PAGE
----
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Skye, Talisker House

House (18th Century)

Site Name Skye, Talisker House

Classification House (18th Century)

Alternative Name(s) Tallisker House

Canmore ID 173466

Site Number NG33SW 18

NGR NG 32443 30212

Datum OSGB36 - NGR

Permalink http://canmore.org.uk/site/173466

Ordnance Survey licence number 100057073. All rights reserved.
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Administrative Areas

  • Council Highland
  • Parish Bracadale
  • Former Region Highland
  • Former District Skye And Lochalsh
  • Former County Inverness-shire

Recording Your Heritage Online

Talisker House, 1717; later remodellings The former house of the Macleods of Talisker, built at the foot of a bald sgurr at the end of the lonely road through Gleann Oraid. The house stands in a few acres of old trees, just west of its 17th century predecessor. The original three-bay house forms its northern half, from the front of which a piend-roofed wing was pushed out west in 1775. This provided an elegant coved drawing room over a dining room, the latter redecorated c.1865, when the house was extended south. By 1881 Talisker had grown to twice its original length, with crenellated projections mostly of c.1865. Good details include surviving lying pane sash windows and timber-cheeked dormers with palmette and scroll motifs. Inside, the staircase and other finishes are of c.1765 and there is some fine late 18th century plasterwork. Still surviving in the forecourt are the 'Blueish-grey pebbles' which prompted James Boswell to declare 'you walk as if upon cannonballs'. (For more on Johnson and Boswell's observations of Talisker, see p.258). The present garden, stretching westwards towards the sea, is the early 20th century successor to that which in 1773 was 'well cultivated, and what is here very rare ' shaded by trees'.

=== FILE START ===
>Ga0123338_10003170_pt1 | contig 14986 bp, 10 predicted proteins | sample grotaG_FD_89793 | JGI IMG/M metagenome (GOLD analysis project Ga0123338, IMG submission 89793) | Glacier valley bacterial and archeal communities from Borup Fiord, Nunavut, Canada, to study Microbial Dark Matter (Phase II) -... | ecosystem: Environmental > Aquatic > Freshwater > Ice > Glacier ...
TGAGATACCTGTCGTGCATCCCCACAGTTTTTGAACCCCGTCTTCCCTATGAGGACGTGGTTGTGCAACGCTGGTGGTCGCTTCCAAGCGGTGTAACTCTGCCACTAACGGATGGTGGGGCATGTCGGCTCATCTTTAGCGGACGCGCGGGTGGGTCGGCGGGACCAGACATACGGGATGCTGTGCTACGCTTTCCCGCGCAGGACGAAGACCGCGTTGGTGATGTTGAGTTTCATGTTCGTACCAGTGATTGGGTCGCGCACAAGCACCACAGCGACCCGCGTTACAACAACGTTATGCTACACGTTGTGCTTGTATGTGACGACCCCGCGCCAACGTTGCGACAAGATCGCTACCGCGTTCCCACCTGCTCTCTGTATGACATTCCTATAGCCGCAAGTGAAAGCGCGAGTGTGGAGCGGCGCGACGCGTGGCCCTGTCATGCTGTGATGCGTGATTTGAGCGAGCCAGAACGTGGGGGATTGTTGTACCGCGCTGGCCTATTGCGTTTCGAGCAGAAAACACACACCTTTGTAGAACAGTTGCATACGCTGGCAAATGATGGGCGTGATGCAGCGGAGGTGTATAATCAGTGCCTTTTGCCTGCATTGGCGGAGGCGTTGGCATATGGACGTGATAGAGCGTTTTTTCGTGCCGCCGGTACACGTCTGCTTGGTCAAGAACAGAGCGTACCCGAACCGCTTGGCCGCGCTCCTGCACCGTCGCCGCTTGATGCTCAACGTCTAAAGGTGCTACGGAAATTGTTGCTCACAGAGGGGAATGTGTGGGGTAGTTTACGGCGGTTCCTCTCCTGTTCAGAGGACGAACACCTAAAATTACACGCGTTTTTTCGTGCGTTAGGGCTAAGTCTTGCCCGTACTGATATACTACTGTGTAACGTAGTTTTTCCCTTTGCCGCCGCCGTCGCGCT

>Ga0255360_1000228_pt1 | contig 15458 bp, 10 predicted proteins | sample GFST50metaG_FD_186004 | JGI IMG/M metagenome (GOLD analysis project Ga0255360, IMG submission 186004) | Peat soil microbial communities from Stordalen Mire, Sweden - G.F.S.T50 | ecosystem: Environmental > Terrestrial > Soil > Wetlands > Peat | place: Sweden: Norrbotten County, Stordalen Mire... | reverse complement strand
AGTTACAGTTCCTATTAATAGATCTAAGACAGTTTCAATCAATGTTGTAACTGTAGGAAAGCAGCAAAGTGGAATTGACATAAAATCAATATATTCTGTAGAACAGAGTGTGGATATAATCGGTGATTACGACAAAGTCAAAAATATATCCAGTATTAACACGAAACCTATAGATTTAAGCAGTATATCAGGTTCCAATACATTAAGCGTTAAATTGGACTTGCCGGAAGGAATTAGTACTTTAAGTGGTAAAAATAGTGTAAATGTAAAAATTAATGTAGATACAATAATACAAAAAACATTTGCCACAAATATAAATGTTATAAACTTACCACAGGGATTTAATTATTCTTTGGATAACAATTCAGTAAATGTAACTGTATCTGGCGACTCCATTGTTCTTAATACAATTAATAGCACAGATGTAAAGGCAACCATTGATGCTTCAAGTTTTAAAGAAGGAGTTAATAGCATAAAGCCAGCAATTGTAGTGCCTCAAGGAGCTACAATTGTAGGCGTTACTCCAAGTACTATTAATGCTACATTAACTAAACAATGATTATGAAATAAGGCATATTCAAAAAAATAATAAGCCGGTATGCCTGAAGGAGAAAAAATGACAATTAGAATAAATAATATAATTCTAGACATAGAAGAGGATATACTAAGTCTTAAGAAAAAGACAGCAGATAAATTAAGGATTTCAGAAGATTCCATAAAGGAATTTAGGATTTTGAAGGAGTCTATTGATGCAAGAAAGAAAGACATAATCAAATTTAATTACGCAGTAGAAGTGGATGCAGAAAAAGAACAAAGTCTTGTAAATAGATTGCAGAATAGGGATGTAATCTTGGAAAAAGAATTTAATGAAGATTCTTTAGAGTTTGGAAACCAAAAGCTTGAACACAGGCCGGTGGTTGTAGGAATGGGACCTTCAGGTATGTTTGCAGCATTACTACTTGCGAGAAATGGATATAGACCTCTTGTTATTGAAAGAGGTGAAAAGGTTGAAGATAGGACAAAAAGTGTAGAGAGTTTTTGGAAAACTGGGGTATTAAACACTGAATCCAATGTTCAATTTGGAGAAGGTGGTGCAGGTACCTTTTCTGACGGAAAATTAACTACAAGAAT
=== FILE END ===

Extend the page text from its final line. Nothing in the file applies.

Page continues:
[A visit to Talisker during their Tour of 1773 prompted contrasting reactions from Johnson and Boswell. The former thought it 'The place beyond all that I have seen from which the gay and the jovial seem utterly excluded; ... lofty hills streaming with waterfalls', the latter 'a better place than one commonly finds on Sky. It is situated in a rich bottom ... good many well-grown trees ... extensive farm ...'.]

Taken from "Western Seaboard: An Illustrated Architectural Guide", by Mary Miers, 2008. Published by the Rutland Press http://www.rias.org.uk

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